‍However, ‍we ‍should ‍note ‍that ‍Ransome ‍cites ‍the ‍remark ‍as ‍reported ‍speech ‍and ‍not ‍as ‍a ‍direct ‍quotation. ‍Should ‍we ‍make ‍anything ‍of ‍this? ‍Does ‍it, ‍perhaps, ‍hint ‍at ‍a ‍conversational ‍origin ‍for ‍the ‍quote? ‍Or ‍is ‍Ransome ‍implying ‍a ‍figurative ‍'announcement' ‍that ‍Wilde ‍was ‍making ‍by ‍his ‍presence, ‍rather ‍than ‍a ‍spoken ‍one?


‍I ‍think ‍neither: ‍Ransome ‍places ‍the ‍remark ‍amid ‍three ‍statements, ‍two ‍of ‍which ‍are ‍factual, ‍including ‍a ‍known ‍quotation ‍(disappointed ‍in ‍the ‍Atlantic) ‍and ‍he ‍is ‍specific ‍about ‍the ‍circumstances. ‍It ‍is ‍safe ‍to ‍infer ‍that ‍Ransome ‍intended ‍the ‍remark ‍to ‍be ‍an ‍actual ‍quotation, ‍so ‍he ‍appears ‍to ‍be ‍as ‍good ‍as ‍his ‍source.


‍So ‍what ‍was ‍Ransome's ‍source?

‍It ‍is ‍reasonable ‍to ‍assume ‍that ‍Ransome ‍came ‍across ‍the ‍incident ‍in ‍his ‍research ‍for ‍the ‍book. ‍It ‍is ‍unlikely ‍that ‍the ‍story ‍was ‍in ‍writing ‍at ‍the ‍time—at ‍least ‍no ‍prior ‍printed ‍or ‍manuscript ‍evidence ‍has ‍been ‍found.


‍It ‍is ‍more ‍likely ‍that ‍Ransome ‍learned ‍of ‍the ‍story ‍orally. ‍He ‍talked ‍to ‍Wilde's ‍two ‍sons, ‍as ‍well ‍to ‍others ‍who ‍had ‍known ‍Wilde, ‍from ‍whom, ‍as ‍he ‍put ‍it ‍in ‍the ‍Preface, ‍he ‍gained ‍"valuable ‍reminiscence".


‍Could ‍the ‍story ‍have ‍come ‍from ‍Ross?

‍Ross ‍generously ‍allowed ‍Ransome ‍access ‍to ‍Wilde's ‍correspondence ‍and ‍Ross' ‍influence ‍is ‍apparent ‍in ‍the ‍book, ‍indeed ‍Ransome ‍dedicated ‍to ‍him. ‍A ‍good ‍example ‍of ‍this ‍influence ‍can ‍be ‍seen ‍in ‍the ‍relevant ‍passage ‍itself, ‍in ‍which ‍Ransome ‍cites ‍a ‍Wilde ‍lecture ‍'Art ‍and ‍the ‍Handicraftsman', ‍which ‍was ‍a ‍title ‍never ‍used ‍by ‍Wilde ‍but ‍created ‍by ‍Ross ‍for ‍his ‍Complete ‍Works ‍some ‍years ‍earlier ‍(see ‍Lecture ‍Titles). ‍As ‍an ‍intimate ‍friend ‍of ‍both ‍Ransome ‍and ‍Wilde, ‍Ross, ‍even ‍though ‍he ‍did ‍not ‍meet ‍Wilde ‍himself ‍until ‍well ‍after ‍1882, ‍is ‍the ‍most ‍likely ‍source.


‍Unfortunately, ‍no ‍one ‍to ‍whom ‍Ransome ‍is ‍likely ‍to ‍have ‍spoken, ‍including ‍Ross, ‍could ‍have ‍known ‍about ‍an ‍incident ‍at ‍New ‍York ‍harbor ‍first-hand. ‍Thus ‍we ‍have ‍a ‍second ‍major ‍reason ‍for ‍doubt:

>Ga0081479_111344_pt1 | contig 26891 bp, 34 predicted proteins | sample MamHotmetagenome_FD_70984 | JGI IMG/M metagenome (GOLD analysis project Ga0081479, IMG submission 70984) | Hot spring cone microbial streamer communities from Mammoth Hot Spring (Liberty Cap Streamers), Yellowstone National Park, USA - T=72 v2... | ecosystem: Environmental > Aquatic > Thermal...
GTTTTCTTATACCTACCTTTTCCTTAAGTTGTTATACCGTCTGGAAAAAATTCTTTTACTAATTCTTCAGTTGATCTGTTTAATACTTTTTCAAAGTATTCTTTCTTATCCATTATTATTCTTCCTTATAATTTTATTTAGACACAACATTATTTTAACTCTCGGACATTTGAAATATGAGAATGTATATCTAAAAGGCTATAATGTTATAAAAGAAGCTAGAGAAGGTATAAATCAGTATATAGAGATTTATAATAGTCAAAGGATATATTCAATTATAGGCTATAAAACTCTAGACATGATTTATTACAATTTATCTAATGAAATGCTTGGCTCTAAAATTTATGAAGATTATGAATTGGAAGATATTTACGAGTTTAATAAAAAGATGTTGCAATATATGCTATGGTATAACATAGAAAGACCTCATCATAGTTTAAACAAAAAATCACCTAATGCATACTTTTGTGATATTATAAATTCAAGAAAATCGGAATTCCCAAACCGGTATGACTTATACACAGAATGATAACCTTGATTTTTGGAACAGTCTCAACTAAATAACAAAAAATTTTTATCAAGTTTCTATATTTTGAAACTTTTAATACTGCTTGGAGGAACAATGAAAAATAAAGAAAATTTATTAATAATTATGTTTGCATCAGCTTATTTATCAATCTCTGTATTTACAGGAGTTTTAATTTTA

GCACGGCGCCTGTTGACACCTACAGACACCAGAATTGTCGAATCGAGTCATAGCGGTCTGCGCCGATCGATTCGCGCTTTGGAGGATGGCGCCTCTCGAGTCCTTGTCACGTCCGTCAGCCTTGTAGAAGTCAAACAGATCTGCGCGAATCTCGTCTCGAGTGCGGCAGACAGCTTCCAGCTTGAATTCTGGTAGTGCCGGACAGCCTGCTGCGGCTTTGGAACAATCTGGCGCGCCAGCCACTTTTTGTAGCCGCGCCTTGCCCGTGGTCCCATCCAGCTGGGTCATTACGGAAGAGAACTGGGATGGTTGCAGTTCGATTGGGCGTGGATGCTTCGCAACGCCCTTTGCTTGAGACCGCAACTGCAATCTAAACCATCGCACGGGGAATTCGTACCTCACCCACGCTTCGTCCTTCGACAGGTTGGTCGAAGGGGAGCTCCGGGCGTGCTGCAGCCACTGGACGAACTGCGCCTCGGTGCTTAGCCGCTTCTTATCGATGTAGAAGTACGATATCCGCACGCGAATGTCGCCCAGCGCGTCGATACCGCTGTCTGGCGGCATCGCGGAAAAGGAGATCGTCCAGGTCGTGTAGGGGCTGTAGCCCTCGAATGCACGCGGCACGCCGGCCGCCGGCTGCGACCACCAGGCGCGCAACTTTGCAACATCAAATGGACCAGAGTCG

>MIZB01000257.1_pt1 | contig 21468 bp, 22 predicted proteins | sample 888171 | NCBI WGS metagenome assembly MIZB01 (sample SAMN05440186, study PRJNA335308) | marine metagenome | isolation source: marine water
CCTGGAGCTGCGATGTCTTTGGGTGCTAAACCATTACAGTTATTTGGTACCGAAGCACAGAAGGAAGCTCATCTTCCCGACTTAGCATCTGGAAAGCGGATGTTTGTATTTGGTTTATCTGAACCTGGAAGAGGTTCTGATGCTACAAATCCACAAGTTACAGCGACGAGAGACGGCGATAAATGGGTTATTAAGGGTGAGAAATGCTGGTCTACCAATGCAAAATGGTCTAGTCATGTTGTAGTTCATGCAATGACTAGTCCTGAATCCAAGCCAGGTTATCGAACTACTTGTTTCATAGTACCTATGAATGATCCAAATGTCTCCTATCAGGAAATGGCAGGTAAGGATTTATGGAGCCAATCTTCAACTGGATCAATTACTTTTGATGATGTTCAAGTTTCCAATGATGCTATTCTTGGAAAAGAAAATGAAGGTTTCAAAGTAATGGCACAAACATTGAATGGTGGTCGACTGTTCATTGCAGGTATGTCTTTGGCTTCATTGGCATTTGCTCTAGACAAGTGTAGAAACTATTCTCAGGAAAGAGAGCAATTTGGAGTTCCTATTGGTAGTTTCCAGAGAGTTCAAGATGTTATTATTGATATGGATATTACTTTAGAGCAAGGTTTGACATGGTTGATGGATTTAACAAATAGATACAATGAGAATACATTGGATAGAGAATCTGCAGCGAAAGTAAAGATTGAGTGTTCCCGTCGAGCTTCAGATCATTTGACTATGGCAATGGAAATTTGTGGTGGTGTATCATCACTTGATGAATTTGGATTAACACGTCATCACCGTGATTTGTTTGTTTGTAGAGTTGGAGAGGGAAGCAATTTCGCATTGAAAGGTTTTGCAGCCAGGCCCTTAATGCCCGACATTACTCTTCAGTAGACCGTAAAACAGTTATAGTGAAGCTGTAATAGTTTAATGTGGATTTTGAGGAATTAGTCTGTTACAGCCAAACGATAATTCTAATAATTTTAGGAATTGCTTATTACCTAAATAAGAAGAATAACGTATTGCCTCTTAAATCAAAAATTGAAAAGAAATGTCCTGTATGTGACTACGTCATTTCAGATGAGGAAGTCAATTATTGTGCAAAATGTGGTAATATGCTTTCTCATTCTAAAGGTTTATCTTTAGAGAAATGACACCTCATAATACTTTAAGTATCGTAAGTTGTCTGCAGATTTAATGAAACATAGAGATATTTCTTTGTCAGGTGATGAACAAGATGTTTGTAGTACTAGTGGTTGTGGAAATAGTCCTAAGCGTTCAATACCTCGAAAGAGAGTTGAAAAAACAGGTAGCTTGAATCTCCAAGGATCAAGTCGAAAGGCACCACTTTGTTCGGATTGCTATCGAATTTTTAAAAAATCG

‍The ‍remark ‍was ‍based ‍on ‍hearsay.


‍What ‍possibilities ‍exist?

‍It ‍is ‍just ‍possible ‍that ‍the ‍story ‍might ‍have ‍existed ‍for ‍some ‍time ‍before ‍Ransome, ‍perhaps ‍with ‍an ‍element ‍of ‍urban ‍mythology, ‍having ‍undergone ‍a ‍corruption ‍or ‍misattribution ‍similar ‍to ‍several ‍of ‍Wilde's ‍remarks. ‍One ‍is ‍reminded ‍that ‍much ‍history, ‍especially ‍quotation, ‍is ‍apocryphal: ‍too ‍good ‍not ‍to ‍have ‍been ‍said. ‍It ‍would ‍be ‍a ‍seductive ‍notion ‍if ‍any ‍oral ‍history ‍of ‍the ‍incident ‍included ‍Wilde ‍himself, ‍but ‍there ‍is ‍no ‍evidence ‍for ‍it. ‍However, ‍the ‍idea ‍introduces ‍the ‍possibility ‍that ‍Wilde, ‍even ‍if ‍he ‍did ‍not ‍make ‍the ‍remark ‍at ‍New ‍York ‍Customs, ‍might ‍later ‍have ‍claimed ‍to ‍have ‍done, ‍or ‍perhaps ‍wished ‍that ‍he ‍had. ‍It ‍would ‍not ‍be ‍unlike ‍Wilde ‍to ‍revel ‍in ‍the ‍public's ‍belief ‍of ‍a ‍rumor ‍about ‍himself. ‍But ‍if ‍this ‍is ‍so, ‍why ‍did ‍the ‍rumor ‍not ‍emerge ‍until ‍1912?


‍More ‍likely ‍is ‍that ‍the ‍story ‍emerged ‍as ‍Ransome ‍was ‍preparing ‍his ‍book, ‍either ‍intentionally ‍created ‍as ‍apropos ‍to ‍Wilde ‍(perhaps ‍by ‍Ross) ‍or ‍innocently ‍misremembered.


‍But ‍lacking ‍contemporary ‍evidence ‍it ‍is ‍not ‍possible ‍to ‍be ‍definitive ‍about ‍whether ‍the ‍remark ‍is ‍genuine, ‍and ‍reasonable ‍inference ‍must ‍be ‍towards ‍doubt.


‍Research ‍for ‍an ‍earlier ‍source ‍is ‍ongoing.


‍© ‍John ‍Cooper, ‍OWIA

‍info@oscarwildeinamerica.org



‍[1] ‍See ‍also ‍Homage ‍to ‍Genius


‍* ‍UPDATE: ‍Since ‍publishing ‍this ‍article ‍I ‍have ‍uncovered ‍additional ‍information ‍about ‍Wilde's ‍arrival ‍in ‍New ‍York, ‍including ‍the ‍identity ‍of ‍the ‍Customs ‍Official ‍who ‍attended ‍him ‍(and ‍he ‍said ‍nothing ‍about ‍it ‍either).

I have nothing to declare except my genius